Coughing up dough left, right and cêntre-ville

Eat and sleep, lather rinse repeat. The holiday continues.

Today came the family brunch I’d been low key tentative about. I didn’t know who’d be there, who I’d know and how many people I wouldn’t forgotten. Part of me feared discovering that I had a bigoted or racist streak in my extended family. I still may, but it certainly didn’t surface at brunch. Brunch was nice, actually. A love of food permeates our lineage and, as we’re in Montreal and everything here is bread, there was an abundance of delicious bread. I may have eaten my weight in beer bread, flanked by sharp cheeses and preserves. The wild salads had been harvested at their peak, whether bean, potato and bacon, double tuna, egg or… salad (?) salad. Goddamn tasty is what they were. I ate twice my fill, then out came dessert. Baked apple pie, chocolate cake, scroggin muffins (chocolate chip, pumpkin seed, squash and whatever else fits in a trail mix), two ice creams and a baked blueberry scramble that didn’t manage to find purchase amongst the many other bread based dishes. You can only throw so much bread at people before they burst, Montreal.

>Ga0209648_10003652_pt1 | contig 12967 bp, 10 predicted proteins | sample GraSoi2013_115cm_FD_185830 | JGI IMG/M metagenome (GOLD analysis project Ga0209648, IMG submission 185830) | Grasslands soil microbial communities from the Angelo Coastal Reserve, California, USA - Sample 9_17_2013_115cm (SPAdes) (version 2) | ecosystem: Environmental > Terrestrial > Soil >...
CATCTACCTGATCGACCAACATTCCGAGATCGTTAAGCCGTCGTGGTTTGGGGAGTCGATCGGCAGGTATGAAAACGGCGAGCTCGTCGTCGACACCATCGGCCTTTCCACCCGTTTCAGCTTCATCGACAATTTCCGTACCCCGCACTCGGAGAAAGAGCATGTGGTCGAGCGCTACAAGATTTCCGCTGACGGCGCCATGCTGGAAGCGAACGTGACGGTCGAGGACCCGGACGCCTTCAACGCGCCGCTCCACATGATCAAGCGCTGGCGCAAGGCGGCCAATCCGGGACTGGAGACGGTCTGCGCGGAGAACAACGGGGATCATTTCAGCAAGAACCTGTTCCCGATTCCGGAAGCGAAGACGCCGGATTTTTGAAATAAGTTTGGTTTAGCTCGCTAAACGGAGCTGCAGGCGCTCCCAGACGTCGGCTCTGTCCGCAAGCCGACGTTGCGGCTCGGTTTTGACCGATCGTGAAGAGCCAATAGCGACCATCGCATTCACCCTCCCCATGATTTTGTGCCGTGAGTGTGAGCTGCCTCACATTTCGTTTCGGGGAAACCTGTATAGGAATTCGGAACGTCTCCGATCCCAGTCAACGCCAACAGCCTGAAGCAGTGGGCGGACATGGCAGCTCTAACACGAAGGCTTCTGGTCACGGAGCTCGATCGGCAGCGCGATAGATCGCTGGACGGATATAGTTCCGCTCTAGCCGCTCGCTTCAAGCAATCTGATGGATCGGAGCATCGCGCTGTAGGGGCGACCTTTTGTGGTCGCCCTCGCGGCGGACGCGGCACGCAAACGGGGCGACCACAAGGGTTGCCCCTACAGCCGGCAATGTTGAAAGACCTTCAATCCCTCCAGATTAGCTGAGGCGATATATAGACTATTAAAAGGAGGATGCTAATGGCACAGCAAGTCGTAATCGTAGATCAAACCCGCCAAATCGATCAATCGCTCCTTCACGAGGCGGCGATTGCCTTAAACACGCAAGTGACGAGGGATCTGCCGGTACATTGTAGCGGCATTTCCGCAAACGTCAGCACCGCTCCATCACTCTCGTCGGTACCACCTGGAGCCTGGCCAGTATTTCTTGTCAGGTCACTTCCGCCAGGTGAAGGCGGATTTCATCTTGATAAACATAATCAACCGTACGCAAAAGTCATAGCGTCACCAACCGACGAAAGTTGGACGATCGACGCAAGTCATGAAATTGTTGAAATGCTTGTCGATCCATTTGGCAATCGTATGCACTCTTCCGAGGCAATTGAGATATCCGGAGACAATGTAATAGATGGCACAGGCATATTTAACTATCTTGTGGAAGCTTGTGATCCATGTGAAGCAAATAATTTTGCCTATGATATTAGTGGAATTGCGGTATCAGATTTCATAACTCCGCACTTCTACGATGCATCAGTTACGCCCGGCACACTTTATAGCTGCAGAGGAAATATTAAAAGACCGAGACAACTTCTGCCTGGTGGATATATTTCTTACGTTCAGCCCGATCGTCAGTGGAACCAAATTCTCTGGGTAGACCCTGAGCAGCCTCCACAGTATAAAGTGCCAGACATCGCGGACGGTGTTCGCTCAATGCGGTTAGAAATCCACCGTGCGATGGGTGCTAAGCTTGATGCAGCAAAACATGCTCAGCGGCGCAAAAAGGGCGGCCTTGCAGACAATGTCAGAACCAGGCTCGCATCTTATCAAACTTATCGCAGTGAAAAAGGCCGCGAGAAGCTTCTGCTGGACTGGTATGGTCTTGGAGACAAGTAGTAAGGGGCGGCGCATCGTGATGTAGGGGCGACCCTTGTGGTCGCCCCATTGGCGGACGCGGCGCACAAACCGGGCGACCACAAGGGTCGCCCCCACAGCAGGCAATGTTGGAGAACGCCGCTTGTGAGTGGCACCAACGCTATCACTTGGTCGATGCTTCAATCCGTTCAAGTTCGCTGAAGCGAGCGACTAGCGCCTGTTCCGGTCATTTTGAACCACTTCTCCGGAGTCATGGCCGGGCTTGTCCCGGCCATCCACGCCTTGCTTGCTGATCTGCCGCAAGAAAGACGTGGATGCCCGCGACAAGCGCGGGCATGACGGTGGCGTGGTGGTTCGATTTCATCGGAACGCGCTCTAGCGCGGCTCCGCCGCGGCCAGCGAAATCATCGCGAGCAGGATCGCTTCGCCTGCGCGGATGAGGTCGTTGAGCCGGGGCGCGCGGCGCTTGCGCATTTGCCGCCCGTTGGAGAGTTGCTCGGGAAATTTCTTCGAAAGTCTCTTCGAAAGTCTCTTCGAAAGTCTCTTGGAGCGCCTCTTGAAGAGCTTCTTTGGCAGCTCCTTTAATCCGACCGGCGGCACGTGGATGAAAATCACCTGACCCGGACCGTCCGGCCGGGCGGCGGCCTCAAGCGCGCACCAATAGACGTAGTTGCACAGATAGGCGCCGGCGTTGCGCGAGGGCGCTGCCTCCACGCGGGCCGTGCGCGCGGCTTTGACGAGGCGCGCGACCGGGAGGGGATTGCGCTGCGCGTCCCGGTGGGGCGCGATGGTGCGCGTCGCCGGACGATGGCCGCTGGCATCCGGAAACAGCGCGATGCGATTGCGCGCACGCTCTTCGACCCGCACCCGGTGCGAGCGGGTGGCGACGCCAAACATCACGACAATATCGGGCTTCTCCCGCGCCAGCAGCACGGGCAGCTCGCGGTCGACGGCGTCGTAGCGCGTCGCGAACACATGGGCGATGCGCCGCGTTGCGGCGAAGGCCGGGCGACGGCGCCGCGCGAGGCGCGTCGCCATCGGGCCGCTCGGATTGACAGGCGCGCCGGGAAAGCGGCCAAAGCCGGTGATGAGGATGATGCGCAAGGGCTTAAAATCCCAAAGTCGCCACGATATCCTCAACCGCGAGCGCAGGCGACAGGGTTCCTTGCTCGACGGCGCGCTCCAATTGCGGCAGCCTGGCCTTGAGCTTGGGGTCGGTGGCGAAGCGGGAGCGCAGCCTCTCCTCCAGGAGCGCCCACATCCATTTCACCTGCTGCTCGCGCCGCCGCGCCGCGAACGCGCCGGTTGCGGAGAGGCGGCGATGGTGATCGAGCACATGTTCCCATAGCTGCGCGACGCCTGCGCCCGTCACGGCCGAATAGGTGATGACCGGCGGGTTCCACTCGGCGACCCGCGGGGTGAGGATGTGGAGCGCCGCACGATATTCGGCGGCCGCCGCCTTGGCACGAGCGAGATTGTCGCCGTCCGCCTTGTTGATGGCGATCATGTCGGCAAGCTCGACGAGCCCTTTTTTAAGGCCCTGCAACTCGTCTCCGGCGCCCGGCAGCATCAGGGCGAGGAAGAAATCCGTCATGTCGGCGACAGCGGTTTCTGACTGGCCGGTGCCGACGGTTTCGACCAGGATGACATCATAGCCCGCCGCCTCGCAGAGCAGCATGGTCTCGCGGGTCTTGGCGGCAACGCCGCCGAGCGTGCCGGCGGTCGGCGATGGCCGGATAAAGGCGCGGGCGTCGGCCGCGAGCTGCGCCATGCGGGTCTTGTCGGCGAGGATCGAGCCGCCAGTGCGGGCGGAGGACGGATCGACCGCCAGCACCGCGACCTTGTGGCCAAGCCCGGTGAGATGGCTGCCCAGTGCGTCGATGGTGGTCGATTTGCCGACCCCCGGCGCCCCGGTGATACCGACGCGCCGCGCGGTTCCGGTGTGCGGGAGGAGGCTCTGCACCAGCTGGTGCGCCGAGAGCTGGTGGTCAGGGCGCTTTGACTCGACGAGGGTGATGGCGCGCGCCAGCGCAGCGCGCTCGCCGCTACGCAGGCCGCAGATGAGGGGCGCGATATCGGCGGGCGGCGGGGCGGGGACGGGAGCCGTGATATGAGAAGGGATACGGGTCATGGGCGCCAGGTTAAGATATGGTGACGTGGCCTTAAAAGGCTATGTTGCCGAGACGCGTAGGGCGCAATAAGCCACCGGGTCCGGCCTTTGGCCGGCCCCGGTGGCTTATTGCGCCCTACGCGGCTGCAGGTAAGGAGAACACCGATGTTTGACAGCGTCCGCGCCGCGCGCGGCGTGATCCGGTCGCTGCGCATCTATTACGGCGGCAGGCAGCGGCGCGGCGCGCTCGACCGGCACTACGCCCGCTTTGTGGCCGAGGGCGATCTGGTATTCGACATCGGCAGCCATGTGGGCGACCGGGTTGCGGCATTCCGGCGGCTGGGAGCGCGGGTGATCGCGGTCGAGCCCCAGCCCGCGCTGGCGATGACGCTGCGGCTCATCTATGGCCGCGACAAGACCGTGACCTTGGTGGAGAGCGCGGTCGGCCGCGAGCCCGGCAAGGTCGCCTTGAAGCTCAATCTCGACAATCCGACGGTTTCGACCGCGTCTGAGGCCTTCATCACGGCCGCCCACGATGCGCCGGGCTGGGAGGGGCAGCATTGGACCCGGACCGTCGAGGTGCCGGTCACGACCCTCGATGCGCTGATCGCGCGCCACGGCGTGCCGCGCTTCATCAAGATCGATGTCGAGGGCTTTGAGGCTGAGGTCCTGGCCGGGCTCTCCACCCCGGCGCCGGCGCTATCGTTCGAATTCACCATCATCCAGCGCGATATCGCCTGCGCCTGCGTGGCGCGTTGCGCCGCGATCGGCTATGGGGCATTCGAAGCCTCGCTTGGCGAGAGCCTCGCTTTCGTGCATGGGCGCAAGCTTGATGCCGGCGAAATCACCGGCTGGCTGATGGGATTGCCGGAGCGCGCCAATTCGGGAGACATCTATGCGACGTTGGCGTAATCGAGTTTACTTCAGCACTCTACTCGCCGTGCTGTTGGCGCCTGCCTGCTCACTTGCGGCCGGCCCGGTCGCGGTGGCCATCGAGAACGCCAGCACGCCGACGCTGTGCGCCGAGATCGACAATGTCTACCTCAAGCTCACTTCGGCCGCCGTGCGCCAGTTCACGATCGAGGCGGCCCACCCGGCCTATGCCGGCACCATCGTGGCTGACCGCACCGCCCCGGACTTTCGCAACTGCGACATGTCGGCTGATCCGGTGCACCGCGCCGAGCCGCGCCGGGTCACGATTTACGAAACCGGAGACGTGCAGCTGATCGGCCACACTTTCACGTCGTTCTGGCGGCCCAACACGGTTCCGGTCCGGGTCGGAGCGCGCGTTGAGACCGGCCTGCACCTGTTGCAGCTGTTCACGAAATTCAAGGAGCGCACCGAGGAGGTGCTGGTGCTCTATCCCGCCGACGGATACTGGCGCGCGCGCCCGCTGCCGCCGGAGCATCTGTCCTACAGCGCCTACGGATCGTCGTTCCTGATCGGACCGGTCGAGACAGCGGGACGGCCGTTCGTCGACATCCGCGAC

It was sweet. I got to see my parents catch up with old friends, hear about mountaineering adventures and the local birdlife. I’m not gonna hazard a guess at what you’d call them in relation to me, but my uncle’s grandchildren were nice kids. The younger one showed me all his garbage can (something like that) toys, the older one had just gotten his D&D player’s handbook/DM guide and told me about the campaigns he was planning. Another of my cousins (?) was in his second year at McGill and loving it. I met my uncle’s ex-wife and heard about her theatre experiences. We all got together for family photos at the end, then my girlfriend and I went home to food coma out in bed.

The trip seems to have been defined by a mix of experiences new and familiar. We had an astoundingly good time last night catching up with friends who’d very, very recently (several days ago) moved to the city. We all got cocktails at Bootleggers L’Authentique and shot the shit. We headed off to Le Majestique Montreal for fries and further drinks. I asked the staff what happened to the toy train that used to run along the higher shelves, only to be informed that there had never been a toy train. It was all in my head. “Toy train, eh?” muttered one of the staff, jotting down notes. Look out for a toy train there next time you visit. There SHOULD be a next time, the bar kicks ass. Trendy for all the right reasons, the cocktails are delicious and the food is immaculately presented. Go there and tell the tale.